Posted on 30 Mar 2012
After suffering through a year of elevated property losses and poor underwriting results in 2011, U.S. commercial lines insurers are in a position to deliver improved operating results this year. Fitch Ratings believes that increasing commercial insurance rates and premium volume growth will contribute to better run-rate underwriting performance, but loss reserve deterioration and weak investment performance will impede a restoration of industry returns on capital to prior hard market levels.
Underwriting results for commercial lines segments weakened significantly last year, driven in particular by poor results in commercial multiperil and specialty property lines. The industry aggregate commercial lines accident year loss and loss expense ratio for 2011 rose sharply to 77.6% from 70.2% in 2010 according to data compiled from SNL Financial, representing the worst accident year performance in commercial lines since 2001.
Unusually high catastrophe loss experience was the primary cause of this poorer underwriting performance in 2011, as domestic insurers were battered by severe inland tornado and storm events, as well as Hurricane Irene.
While casualty insurance results have been less volatile than property segments, underwriting trends in casualty businesses remain poor relative to hard market years in the mid-2000s. Surprisingly, industry results indicate that workers' compensation, while still one of the weakest casualty segments, posted an improved accident year loss ratio in 2011.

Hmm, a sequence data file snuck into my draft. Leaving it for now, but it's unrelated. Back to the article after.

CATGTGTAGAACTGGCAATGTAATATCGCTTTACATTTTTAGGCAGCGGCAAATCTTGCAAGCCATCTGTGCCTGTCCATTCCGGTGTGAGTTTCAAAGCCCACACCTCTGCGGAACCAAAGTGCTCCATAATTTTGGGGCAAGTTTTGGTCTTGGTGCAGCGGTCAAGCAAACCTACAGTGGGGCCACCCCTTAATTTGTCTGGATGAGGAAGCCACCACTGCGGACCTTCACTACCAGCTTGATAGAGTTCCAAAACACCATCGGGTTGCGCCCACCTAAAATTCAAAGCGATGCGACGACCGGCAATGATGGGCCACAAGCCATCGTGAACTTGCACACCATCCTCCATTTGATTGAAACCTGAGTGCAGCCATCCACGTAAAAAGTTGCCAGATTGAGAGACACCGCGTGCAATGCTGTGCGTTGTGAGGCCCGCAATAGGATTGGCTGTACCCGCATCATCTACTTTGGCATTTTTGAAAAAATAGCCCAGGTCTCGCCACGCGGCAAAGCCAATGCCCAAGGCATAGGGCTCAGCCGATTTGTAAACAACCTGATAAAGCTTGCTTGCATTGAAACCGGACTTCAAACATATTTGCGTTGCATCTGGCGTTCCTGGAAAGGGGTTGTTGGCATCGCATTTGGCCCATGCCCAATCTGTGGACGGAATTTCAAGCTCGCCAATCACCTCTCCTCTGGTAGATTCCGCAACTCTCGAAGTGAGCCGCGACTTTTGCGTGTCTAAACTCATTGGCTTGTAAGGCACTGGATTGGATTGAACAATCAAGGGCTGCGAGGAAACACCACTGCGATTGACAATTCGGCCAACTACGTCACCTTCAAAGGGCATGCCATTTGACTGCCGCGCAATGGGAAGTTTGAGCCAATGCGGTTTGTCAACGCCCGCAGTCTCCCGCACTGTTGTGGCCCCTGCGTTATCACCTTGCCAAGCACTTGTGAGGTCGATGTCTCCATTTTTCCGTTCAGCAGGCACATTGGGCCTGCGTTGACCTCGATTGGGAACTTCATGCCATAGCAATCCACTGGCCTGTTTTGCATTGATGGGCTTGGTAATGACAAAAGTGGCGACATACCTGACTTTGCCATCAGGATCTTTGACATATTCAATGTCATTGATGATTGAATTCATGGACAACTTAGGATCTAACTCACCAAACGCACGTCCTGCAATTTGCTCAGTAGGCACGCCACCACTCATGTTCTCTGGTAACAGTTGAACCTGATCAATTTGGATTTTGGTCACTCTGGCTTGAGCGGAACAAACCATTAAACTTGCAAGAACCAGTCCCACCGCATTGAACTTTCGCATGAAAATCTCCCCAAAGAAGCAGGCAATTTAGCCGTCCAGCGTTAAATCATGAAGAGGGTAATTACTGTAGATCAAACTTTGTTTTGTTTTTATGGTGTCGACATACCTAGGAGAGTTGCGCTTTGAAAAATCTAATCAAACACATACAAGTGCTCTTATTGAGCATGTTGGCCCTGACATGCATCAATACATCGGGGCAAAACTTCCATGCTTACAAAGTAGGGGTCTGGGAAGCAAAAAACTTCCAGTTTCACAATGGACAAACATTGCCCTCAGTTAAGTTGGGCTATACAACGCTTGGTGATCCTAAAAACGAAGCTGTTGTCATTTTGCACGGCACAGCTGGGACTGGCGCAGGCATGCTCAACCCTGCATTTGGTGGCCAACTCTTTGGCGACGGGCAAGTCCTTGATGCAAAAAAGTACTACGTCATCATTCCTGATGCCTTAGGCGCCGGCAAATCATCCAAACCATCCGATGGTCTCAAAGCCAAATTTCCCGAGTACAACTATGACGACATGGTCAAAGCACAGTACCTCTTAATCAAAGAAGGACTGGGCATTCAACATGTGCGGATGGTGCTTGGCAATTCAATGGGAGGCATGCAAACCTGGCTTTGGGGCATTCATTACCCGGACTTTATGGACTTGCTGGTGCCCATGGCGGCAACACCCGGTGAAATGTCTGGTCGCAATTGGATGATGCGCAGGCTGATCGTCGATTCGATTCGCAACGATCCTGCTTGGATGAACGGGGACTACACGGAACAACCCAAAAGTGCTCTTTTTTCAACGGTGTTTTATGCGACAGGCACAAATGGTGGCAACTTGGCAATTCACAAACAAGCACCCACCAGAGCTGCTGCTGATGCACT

Pricing data gathered from various market sources point to a recovery in commercial lines pricing over the past two quarters. While this market pricing shift is encouraging, and should help to stabilize underwriting performance in 2012, rates need to improve considerably more for commercial lines to return to underwriting profitability and solid returns on capital.
We think that there is momentum for further rate improvement over the near term, but several factors are likely to inhibit a return to the strong profitability achieved in the previous hard market. Namely, market underwriting capacity was not materially affected by 2011's industry downturn. As a result, recent rate increases have been driven more by a reaction to losses than a real shift in competitive fundamentals.
Also, profit pressure from declining investment yields continues to raise the bar for the underwriting profits that will be required to generate an adequate return on capital in an extended period of low interest rates.
For additional detail on recent underwriting results for commercial lines insurers, see Fitch's upcoming special report "Commercial Lines Underwriting Performance" at www.fitchratings.com .